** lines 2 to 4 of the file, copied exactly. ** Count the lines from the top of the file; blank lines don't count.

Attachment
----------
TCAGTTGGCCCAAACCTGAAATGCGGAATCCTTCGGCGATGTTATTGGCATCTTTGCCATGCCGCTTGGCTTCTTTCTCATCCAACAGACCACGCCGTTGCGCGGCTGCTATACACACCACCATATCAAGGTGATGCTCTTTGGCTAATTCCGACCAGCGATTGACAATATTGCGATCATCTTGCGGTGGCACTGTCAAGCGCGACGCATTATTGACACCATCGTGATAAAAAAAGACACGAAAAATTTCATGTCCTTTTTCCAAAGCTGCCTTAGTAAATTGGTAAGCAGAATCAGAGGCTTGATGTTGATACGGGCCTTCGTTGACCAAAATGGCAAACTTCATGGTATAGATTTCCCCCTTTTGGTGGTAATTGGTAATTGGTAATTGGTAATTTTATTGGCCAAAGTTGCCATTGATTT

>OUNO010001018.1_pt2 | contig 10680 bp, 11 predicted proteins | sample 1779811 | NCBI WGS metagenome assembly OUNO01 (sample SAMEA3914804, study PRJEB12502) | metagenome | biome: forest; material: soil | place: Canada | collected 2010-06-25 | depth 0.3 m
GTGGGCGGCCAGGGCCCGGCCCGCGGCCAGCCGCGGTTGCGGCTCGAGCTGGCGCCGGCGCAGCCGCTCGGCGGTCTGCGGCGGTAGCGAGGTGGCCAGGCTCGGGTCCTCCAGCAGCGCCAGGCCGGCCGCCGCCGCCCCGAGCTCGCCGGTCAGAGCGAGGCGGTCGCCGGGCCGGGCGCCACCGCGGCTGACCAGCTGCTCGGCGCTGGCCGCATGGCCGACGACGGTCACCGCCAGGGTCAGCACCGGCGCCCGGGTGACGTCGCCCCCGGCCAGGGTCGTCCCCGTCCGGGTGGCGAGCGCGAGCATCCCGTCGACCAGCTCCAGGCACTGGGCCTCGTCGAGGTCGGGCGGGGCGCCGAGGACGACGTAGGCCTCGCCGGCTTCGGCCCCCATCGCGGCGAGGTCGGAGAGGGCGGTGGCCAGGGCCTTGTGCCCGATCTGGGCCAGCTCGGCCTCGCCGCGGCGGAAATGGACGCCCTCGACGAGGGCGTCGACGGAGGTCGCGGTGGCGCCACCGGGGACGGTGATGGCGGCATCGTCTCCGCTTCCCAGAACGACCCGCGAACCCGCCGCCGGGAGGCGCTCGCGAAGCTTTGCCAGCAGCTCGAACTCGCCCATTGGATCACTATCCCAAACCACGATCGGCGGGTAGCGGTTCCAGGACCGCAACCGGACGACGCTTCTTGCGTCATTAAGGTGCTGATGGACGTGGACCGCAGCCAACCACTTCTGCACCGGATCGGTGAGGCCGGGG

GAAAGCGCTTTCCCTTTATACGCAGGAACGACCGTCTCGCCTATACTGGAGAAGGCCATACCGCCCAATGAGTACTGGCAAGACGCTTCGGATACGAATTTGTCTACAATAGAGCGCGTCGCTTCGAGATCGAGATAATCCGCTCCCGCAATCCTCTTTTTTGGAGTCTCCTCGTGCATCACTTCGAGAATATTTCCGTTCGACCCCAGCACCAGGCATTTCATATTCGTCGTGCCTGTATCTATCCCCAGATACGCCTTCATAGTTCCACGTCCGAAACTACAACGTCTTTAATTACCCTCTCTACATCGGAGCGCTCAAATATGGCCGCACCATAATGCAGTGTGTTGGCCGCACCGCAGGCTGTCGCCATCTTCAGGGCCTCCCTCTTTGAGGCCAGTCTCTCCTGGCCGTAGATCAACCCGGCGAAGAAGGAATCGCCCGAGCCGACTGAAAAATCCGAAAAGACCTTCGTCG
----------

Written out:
>OUNO010001018.1_pt2 | contig 10680 bp, 11 predicted proteins | sample 1779811 | NCBI WGS metagenome assembly OUNO01 (sample SAMEA3914804, study PRJEB12502) | metagenome | biome: forest; material: soil | place: Canada | collected 2010-06-25 | depth 0.3 m
GTGGGCGGCCAGGGCCCGGCCCGCGGCCAGCCGCGGTTGCGGCTCGAGCTGGCGCCGGCGCAGCCGCTCGGCGGTCTGCGGCGGTAGCGAGGTGGCCAGGCTCGGGTCCTCCAGCAGCGCCAGGCCGGCCGCCGCCGCCCCGAGCTCGCCGGTCAGAGCGAGGCGGTCGCCGGGCCGGGCGCCACCGCGGCTGACCAGCTGCTCGGCGCTGGCCGCATGGCCGACGACGGTCACCGCCAGGGTCAGCACCGGCGCCCGGGTGACGTCGCCCCCGGCCAGGGTCGTCCCCGTCCGGGTGGCGAGCGCGAGCATCCCGTCGACCAGCTCCAGGCACTGGGCCTCGTCGAGGTCGGGCGGGGCGCCGAGGACGACGTAGGCCTCGCCGGCTTCGGCCCCCATCGCGGCGAGGTCGGAGAGGGCGGTGGCCAGGGCCTTGTGCCCGATCTGGGCCAGCTCGGCCTCGCCGCGGCGGAAATGGACGCCCTCGACGAGGGCGTCGACGGAGGTCGCGGTGGCGCCACCGGGGACGGTGATGGCGGCATCGTCTCCGCTTCCCAGAACGACCCGCGAACCCGCCGCCGGGAGGCGCTCGCGAAGCTTTGCCAGCAGCTCGAACTCGCCCATTGGATCACTATCCCAAACCACGATCGGCGGGTAGCGGTTCCAGGACCGCAACCGGACGACGCTTCTTGCGTCATTAAGGTGCTGATGGACGTGGACCGCAGCCAACCACTTCTGCACCGGATCGGTGAGGCCGGGG

GAAAGCGCTTTCCCTTTATACGCAGGAACGACCGTCTCGCCTATACTGGAGAAGGCCATACCGCCCAATGAGTACTGGCAAGACGCTTCGGATACGAATTTGTCTACAATAGAGCGCGTCGCTTCGAGATCGAGATAATCCGCTCCCGCAATCCTCTTTTTTGGAGTCTCCTCGTGCATCACTTCGAGAATATTTCCGTTCGACCCCAGCACCAGGCATTTCATATTCGTCGTGCCTGTATCTATCCCCAGATACGCCTTCATAGTTCCACGTCCGAAACTACAACGTCTTTAATTACCCTCTCTACATCGGAGCGCTCAAATATGGCCGCACCATAATGCAGTGTGTTGGCCGCACCGCAGGCTGTCGCCATCTTCAGGGCCTCCCTCTTTGAGGCCAGTCTCTCCTGGCCGTAGATCAACCCGGCGAAGAAGGAATCGCCCGAGCCGACTGAAAAATCCGAAAAGACCTTCGTCG